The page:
During a divorce, you make a number of important choices that affect your family’s future. Some of the biggest decisions revolve around your children. Who will they live with? How often will they see your ex-spouse? How much money will be given in child support payments? The questions can seem endless.
You have probably heard of joint legal and physical custody, but you might not know exactly what that entails. Let’s take a closer at this arrangement so you can decide if it might be a good option for you and your family.
What is joint custody?
There are two types of custody, physical custody and legal custody. If a parent has physical custody, they are in charge of the day-to-day care of the child. If a parent has legal custody, they have the right to make decisions regarding their child’s upbringing: religion, education, health care, etc.
In a joint legal and physical custody arrangement, both parents equally share physical custody of the child. You and your ex-spouse would approximately share equal time with your child. Additionally, both of you would share childcare decisions.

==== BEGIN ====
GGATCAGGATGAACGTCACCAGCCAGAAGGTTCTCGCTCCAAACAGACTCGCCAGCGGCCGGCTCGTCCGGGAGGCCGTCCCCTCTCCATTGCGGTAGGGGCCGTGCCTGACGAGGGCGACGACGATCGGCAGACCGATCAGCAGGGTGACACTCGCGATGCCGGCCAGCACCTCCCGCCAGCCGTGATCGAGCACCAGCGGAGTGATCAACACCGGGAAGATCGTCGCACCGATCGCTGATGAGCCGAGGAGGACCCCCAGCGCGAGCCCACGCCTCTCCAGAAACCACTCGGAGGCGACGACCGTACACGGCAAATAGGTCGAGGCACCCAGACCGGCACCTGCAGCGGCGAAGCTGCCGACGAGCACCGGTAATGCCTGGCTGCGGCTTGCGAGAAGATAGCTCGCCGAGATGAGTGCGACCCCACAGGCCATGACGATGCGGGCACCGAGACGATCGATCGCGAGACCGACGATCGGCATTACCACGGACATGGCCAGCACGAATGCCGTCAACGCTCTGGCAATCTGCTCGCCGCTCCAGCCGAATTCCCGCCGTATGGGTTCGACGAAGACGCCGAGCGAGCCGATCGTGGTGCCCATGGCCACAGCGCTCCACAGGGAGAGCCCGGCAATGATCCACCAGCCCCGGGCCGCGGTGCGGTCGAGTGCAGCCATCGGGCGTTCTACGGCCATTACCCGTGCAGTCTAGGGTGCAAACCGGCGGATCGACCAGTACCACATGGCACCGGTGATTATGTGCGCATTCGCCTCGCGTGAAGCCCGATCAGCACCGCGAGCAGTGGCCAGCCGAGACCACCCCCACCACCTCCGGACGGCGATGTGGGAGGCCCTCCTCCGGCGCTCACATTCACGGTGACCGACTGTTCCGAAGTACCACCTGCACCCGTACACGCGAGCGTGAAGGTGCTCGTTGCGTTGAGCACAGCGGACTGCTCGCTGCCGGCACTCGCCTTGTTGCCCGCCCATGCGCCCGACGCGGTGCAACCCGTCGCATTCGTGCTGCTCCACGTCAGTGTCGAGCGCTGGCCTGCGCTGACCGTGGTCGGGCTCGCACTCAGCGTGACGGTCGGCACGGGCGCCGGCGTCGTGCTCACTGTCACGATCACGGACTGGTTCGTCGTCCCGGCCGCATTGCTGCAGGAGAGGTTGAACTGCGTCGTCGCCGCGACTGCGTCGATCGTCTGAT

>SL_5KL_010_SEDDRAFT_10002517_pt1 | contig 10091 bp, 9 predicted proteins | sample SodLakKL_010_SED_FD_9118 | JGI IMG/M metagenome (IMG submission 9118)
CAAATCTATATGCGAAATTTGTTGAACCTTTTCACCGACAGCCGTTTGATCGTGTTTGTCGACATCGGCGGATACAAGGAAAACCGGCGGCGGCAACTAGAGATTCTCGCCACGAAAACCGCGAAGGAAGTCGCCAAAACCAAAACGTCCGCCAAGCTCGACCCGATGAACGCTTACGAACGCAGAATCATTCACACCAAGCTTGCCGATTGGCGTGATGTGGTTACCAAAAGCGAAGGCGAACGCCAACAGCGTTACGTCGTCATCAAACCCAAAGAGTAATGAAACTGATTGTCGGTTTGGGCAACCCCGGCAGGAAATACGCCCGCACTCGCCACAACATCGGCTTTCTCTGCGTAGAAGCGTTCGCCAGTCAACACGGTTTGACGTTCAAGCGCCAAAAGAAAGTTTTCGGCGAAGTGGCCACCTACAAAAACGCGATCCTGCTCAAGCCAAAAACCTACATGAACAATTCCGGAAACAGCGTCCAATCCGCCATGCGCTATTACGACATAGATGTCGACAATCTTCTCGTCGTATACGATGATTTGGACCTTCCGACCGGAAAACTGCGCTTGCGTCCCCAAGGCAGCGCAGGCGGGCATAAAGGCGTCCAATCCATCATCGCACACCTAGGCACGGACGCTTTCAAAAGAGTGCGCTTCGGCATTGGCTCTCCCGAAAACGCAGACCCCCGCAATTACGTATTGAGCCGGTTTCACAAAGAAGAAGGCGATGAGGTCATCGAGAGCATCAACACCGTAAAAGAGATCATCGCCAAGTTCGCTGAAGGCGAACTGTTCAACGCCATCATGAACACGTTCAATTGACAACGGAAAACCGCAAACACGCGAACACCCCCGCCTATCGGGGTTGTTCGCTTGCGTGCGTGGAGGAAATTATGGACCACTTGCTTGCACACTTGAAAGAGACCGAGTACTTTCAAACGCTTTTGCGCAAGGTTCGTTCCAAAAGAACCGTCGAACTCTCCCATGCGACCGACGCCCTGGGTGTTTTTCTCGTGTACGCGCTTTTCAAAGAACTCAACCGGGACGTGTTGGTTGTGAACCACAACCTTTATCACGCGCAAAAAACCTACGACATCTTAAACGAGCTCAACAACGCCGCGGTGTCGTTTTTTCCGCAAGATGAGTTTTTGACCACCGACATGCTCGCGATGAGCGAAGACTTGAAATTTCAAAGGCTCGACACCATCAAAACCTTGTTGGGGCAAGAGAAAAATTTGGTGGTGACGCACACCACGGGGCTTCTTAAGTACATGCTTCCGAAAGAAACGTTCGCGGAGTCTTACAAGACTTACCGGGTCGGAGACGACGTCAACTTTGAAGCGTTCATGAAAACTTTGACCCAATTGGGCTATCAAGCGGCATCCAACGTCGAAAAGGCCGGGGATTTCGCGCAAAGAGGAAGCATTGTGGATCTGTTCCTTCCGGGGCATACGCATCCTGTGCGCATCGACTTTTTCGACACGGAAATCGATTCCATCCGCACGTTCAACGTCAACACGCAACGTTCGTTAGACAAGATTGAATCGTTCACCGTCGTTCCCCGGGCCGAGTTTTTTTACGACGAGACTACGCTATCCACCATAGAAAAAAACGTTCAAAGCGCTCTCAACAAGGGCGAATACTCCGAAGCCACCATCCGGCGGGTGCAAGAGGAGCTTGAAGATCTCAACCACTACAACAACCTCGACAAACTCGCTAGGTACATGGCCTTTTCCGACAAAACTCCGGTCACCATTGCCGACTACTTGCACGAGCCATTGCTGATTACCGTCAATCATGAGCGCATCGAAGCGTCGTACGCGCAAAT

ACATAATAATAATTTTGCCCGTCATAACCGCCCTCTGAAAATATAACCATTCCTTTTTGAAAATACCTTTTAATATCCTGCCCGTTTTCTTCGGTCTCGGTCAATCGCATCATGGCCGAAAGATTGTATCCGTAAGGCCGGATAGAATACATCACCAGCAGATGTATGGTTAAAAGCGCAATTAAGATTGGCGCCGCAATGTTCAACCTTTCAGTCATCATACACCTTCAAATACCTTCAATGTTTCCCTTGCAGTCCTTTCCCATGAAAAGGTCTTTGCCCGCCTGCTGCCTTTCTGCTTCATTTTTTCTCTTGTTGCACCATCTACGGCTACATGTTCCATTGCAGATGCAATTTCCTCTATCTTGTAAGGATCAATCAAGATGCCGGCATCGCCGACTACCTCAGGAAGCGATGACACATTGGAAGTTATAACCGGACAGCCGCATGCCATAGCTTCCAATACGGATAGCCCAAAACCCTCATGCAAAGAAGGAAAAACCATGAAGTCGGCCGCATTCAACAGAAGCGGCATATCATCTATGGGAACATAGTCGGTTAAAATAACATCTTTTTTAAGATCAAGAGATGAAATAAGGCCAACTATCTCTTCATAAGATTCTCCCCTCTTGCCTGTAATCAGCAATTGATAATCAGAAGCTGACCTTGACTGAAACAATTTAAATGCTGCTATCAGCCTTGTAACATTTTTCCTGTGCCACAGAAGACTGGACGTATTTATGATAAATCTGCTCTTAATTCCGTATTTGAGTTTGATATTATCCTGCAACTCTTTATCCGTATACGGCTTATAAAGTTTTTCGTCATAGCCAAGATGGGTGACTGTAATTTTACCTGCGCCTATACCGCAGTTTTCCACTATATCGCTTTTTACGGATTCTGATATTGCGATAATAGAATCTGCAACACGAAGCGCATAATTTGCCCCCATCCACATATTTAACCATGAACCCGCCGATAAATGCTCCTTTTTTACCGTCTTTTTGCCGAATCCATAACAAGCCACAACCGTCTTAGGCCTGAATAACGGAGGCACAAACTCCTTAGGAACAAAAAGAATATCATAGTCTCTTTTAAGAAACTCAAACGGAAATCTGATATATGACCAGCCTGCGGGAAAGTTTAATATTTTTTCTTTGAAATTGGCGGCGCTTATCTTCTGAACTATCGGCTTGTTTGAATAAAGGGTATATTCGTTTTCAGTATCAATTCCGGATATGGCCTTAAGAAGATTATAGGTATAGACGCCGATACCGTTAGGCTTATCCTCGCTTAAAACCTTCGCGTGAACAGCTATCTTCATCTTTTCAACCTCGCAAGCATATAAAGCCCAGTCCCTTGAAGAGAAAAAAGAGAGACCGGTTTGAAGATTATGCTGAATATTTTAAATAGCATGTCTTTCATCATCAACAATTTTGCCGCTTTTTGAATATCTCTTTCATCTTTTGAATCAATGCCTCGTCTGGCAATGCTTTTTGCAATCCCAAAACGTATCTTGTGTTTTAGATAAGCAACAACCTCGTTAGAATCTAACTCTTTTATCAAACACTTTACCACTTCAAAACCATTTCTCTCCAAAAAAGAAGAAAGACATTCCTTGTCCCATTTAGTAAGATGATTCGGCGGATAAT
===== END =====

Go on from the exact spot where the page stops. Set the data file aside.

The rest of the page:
What are the benefits of a joint legal and physical custody arrangement?
- Your child has equal access to both parents.
- Neither parent feels like their child is being taken away from them.
- All of the childcare responsibilities do not fall on one parent.
What are the downsides of a joint legal and physical custody arrangement?
- Spouses must feel comfortable interacting, and be able to cordially make decisions together.
- Your child does not have one steady home – they split their time between two residences.
- Courts are reluctant to grant joint custody unless they are sure that parents can work together.
- Joint physical custody can lead to complicated scheduling problems.
Due to its complications, it is more common for courts to award one parent physical custody of the child rather than splitting physical custody between parents. However, if you and your ex-spouse both want to be involved with your child’s life on a daily basis, speak with an attorney about the process of establishing a joint legal and physical custody arrangement.